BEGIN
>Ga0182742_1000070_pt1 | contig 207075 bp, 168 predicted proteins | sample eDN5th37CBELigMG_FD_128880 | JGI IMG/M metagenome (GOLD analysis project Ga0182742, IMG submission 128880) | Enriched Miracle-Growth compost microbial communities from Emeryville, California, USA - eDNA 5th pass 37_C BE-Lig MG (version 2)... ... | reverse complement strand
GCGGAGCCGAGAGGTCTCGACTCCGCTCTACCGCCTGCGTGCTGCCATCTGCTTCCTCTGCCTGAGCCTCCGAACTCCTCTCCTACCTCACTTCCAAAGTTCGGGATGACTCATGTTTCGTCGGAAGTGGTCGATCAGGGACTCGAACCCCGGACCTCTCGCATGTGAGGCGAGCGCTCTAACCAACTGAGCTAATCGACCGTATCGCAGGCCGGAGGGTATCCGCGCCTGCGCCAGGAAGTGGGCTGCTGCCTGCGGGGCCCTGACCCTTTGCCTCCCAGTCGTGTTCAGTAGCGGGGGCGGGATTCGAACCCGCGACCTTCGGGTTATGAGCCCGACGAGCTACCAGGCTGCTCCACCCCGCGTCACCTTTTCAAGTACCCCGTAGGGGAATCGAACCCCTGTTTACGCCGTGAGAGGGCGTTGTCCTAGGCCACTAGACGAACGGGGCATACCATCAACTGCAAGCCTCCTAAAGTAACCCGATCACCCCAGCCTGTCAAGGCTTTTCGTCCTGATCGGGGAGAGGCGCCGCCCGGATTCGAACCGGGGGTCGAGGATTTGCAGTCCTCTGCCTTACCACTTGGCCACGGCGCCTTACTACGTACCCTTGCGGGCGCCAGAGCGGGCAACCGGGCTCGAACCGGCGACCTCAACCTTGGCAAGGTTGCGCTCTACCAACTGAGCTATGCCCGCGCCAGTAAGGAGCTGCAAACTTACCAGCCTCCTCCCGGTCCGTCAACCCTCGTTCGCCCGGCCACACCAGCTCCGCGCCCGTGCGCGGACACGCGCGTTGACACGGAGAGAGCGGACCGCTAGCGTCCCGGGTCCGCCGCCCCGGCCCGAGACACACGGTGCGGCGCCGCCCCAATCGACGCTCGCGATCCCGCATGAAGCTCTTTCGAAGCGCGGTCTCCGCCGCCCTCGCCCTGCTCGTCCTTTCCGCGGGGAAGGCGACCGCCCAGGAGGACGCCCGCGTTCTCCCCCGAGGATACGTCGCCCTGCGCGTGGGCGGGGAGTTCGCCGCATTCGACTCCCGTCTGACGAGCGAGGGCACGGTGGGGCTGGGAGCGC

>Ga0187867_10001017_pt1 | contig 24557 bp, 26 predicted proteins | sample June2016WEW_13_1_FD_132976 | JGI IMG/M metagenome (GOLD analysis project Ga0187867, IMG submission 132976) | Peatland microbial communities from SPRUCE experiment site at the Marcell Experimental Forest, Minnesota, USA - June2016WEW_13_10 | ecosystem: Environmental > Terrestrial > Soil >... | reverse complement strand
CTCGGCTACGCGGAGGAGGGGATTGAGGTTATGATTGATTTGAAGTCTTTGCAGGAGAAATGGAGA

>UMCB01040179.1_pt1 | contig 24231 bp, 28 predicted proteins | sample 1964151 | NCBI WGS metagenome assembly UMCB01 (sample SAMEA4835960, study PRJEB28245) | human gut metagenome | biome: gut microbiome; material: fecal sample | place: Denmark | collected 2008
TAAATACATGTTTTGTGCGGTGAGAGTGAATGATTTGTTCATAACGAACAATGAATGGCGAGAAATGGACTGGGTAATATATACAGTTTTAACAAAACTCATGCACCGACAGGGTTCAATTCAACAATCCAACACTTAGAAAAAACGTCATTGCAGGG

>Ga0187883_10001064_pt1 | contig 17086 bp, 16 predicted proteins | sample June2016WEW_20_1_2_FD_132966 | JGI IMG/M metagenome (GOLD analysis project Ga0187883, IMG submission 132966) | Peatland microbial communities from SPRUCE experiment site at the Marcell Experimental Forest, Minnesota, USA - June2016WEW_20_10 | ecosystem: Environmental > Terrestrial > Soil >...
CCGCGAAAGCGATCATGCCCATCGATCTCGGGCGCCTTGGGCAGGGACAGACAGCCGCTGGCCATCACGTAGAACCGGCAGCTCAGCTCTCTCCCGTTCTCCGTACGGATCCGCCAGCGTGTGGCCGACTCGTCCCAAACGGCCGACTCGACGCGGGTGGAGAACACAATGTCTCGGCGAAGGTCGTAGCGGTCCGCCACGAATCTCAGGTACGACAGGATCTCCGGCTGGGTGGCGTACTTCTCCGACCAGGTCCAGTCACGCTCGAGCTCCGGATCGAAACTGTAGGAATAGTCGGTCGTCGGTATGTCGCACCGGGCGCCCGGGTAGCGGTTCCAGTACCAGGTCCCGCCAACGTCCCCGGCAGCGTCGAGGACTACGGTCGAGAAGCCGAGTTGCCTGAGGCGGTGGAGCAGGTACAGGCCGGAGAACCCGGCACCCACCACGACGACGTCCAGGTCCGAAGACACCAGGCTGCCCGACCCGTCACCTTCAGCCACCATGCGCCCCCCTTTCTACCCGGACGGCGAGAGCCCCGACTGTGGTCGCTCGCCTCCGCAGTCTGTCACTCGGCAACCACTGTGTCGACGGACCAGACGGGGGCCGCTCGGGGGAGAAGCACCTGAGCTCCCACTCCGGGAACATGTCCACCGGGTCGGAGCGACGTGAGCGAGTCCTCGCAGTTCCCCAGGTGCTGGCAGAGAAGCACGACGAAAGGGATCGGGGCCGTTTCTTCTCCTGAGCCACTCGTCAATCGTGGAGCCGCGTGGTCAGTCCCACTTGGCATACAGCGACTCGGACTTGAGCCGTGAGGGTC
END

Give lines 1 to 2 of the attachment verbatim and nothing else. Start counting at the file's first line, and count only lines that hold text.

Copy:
>Ga0182742_1000070_pt1 | contig 207075 bp, 168 predicted proteins | sample eDN5th37CBELigMG_FD_128880 | JGI IMG/M metagenome (GOLD analysis project Ga0182742, IMG submission 128880) | Enriched Miracle-Growth compost microbial communities from Emeryville, California, USA - eDNA 5th pass 37_C BE-Lig MG (version 2)... ... | reverse complement strand
GCGGAGCCGAGAGGTCTCGACTCCGCTCTACCGCCTGCGTGCTGCCATCTGCTTCCTCTGCCTGAGCCTCCGAACTCCTCTCCTACCTCACTTCCAAAGTTCGGGATGACTCATGTTTCGTCGGAAGTGGTCGATCAGGGACTCGAACCCCGGACCTCTCGCATGTGAGGCGAGCGCTCTAACCAACTGAGCTAATCGACCGTATCGCAGGCCGGAGGGTATCCGCGCCTGCGCCAGGAAGTGGGCTGCTGCCTGCGGGGCCCTGACCCTTTGCCTCCCAGTCGTGTTCAGTAGCGGGGGCGGGATTCGAACCCGCGACCTTCGGGTTATGAGCCCGACGAGCTACCAGGCTGCTCCACCCCGCGTCACCTTTTCAAGTACCCCGTAGGGGAATCGAACCCCTGTTTACGCCGTGAGAGGGCGTTGTCCTAGGCCACTAGACGAACGGGGCATACCATCAACTGCAAGCCTCCTAAAGTAACCCGATCACCCCAGCCTGTCAAGGCTTTTCGTCCTGATCGGGGAGAGGCGCCGCCCGGATTCGAACCGGGGGTCGAGGATTTGCAGTCCTCTGCCTTACCACTTGGCCACGGCGCCTTACTACGTACCCTTGCGGGCGCCAGAGCGGGCAACCGGGCTCGAACCGGCGACCTCAACCTTGGCAAGGTTGCGCTCTACCAACTGAGCTATGCCCGCGCCAGTAAGGAGCTGCAAACTTACCAGCCTCCTCCCGGTCCGTCAACCCTCGTTCGCCCGGCCACACCAGCTCCGCGCCCGTGCGCGGACACGCGCGTTGACACGGAGAGAGCGGACCGCTAGCGTCCCGGGTCCGCCGCCCCGGCCCGAGACACACGGTGCGGCGCCGCCCCAATCGACGCTCGCGATCCCGCATGAAGCTCTTTCGAAGCGCGGTCTCCGCCGCCCTCGCCCTGCTCGTCCTTTCCGCGGGGAAGGCGACCGCCCAGGAGGACGCCCGCGTTCTCCCCCGAGGATACGTCGCCCTGCGCGTGGGCGGGGAGTTCGCCGCATTCGACTCCCGTCTGACGAGCGAGGGCACGGTGGGGCTGGGAGCGC